Maggie didn’t know Tom was looking at her; she was seesawing on the elder-bough,
lost to almost everything but a vague sense of jam and idleness.
I’m certain that when George Eliot wrote this little piece of The Mill on the Floss, she was not instructing her readers to “Eat pastry like nobody’s watching.” But you know, it’s not bad advice, taken either metaphorically or literally…
Not that I’m trying to give you advice; Jam and Idleness is not an advice column; but we should all acknowledge that baked goods are part of what makes life more than merely survivable.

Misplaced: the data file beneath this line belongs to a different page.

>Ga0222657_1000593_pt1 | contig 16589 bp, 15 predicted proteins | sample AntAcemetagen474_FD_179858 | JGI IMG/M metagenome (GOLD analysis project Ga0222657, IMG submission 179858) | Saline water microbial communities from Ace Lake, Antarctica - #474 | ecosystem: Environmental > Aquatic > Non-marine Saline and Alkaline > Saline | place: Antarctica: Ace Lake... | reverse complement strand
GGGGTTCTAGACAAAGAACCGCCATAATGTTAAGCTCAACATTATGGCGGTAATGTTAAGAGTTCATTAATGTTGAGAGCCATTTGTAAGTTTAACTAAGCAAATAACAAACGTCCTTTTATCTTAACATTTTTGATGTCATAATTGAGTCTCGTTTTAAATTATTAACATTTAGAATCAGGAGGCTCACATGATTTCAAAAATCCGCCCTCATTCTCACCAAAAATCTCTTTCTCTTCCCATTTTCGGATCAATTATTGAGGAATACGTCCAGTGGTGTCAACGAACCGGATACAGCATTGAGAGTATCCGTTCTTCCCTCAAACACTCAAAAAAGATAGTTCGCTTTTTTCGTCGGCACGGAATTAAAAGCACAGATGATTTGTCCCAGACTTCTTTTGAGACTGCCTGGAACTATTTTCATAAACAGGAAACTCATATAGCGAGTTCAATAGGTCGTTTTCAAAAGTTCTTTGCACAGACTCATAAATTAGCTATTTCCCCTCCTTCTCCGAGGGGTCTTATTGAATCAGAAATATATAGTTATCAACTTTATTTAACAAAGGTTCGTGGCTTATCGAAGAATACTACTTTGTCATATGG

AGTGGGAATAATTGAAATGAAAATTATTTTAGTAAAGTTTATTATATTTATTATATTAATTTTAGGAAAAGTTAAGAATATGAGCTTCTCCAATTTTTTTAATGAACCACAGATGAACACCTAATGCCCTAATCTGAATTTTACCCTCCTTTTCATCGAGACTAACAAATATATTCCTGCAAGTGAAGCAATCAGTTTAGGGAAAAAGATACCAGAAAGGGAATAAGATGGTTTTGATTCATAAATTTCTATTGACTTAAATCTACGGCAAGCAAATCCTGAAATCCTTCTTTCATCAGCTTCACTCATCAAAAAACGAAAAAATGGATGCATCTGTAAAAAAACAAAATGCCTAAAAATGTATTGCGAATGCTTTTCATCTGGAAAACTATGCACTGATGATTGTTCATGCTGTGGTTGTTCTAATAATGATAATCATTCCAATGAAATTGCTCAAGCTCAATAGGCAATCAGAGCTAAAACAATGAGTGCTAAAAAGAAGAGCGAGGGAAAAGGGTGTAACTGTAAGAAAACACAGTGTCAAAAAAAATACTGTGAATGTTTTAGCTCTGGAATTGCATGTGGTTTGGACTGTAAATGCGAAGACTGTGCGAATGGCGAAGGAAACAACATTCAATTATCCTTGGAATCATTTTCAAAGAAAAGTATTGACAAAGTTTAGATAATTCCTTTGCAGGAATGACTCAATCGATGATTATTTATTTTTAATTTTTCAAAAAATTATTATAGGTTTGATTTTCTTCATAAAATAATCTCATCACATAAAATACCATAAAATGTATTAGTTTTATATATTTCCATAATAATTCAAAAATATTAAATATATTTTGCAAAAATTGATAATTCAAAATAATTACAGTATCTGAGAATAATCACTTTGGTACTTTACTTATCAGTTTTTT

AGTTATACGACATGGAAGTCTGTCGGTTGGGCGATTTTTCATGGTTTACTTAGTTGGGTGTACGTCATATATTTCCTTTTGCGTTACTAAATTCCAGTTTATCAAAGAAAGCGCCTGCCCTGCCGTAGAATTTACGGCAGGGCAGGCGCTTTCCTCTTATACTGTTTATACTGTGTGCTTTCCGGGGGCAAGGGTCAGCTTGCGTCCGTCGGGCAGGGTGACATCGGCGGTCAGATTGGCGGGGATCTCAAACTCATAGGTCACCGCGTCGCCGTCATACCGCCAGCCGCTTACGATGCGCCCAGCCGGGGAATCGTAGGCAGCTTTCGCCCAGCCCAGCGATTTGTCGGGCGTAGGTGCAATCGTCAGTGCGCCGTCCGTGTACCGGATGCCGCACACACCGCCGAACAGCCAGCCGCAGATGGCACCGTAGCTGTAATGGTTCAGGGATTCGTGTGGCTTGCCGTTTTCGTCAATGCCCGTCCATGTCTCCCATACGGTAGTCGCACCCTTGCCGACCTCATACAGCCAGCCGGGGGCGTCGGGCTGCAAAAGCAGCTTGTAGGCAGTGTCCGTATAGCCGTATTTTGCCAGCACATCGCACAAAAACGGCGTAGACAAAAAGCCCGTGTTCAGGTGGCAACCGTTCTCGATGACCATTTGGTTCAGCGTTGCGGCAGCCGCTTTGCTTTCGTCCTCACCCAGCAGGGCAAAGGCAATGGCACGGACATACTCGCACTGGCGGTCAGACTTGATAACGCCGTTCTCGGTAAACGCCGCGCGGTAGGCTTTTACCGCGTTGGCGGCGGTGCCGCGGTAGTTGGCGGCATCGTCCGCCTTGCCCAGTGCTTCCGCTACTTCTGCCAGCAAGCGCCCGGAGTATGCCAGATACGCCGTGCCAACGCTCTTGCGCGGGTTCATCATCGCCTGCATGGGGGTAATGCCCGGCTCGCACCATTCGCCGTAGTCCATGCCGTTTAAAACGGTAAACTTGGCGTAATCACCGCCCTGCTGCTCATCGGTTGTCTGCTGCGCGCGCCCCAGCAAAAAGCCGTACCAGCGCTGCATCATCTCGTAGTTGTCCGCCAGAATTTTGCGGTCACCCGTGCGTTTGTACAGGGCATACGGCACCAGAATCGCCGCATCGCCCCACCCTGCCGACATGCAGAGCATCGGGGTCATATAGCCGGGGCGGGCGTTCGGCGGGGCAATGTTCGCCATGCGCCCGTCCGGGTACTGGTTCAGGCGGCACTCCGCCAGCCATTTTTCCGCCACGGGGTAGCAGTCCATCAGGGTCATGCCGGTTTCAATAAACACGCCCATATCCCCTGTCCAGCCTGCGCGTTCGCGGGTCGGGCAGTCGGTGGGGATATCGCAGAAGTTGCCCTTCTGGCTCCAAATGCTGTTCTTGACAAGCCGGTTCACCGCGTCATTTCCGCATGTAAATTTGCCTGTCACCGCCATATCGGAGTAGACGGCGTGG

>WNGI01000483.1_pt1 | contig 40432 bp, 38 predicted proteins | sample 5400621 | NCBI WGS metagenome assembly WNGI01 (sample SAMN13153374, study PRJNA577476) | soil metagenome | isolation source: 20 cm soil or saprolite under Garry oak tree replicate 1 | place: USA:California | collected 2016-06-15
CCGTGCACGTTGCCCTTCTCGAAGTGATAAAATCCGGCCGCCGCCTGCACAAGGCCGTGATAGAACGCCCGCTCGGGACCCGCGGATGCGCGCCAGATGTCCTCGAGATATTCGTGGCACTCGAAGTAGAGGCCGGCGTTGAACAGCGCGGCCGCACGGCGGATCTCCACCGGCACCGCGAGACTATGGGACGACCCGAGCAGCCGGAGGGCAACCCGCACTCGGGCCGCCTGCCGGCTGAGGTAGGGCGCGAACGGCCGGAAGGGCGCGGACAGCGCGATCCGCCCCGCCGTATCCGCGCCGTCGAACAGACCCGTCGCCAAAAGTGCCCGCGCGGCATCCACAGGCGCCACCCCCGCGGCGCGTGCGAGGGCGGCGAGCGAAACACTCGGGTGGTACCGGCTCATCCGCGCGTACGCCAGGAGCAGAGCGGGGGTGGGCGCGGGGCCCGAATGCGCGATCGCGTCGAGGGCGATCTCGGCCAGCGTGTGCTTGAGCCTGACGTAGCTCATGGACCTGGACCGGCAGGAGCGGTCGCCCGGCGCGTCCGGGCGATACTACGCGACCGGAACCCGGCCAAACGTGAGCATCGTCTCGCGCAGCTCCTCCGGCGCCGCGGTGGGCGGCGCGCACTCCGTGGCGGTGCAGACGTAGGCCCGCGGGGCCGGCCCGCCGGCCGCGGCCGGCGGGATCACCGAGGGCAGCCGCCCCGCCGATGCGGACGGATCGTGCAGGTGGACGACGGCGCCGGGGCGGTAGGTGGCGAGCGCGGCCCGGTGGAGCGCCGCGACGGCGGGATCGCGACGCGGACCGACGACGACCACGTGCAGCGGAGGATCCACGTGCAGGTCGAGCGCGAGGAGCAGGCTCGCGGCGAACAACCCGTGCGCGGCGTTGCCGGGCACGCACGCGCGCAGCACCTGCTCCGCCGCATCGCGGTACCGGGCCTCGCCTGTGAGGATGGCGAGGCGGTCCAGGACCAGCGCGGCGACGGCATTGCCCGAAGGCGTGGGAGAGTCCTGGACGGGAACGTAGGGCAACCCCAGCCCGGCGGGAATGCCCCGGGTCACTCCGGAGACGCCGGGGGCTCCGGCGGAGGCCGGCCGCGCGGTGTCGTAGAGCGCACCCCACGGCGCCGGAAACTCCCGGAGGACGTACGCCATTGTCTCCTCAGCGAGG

Jam and Idleness has changed over the years; these days, I’m using it to experiment with the personal essay, a form I recently fell in love with after reading some very fine examples thereof by E.B. White, Virginia Woolf, E.M. Forster, Joan Didion, Roxane Gay, MFK Fisher, Marilynne Robinson, and Max Beerbohm. Please feel free to make suggestions for my further reading in the genre!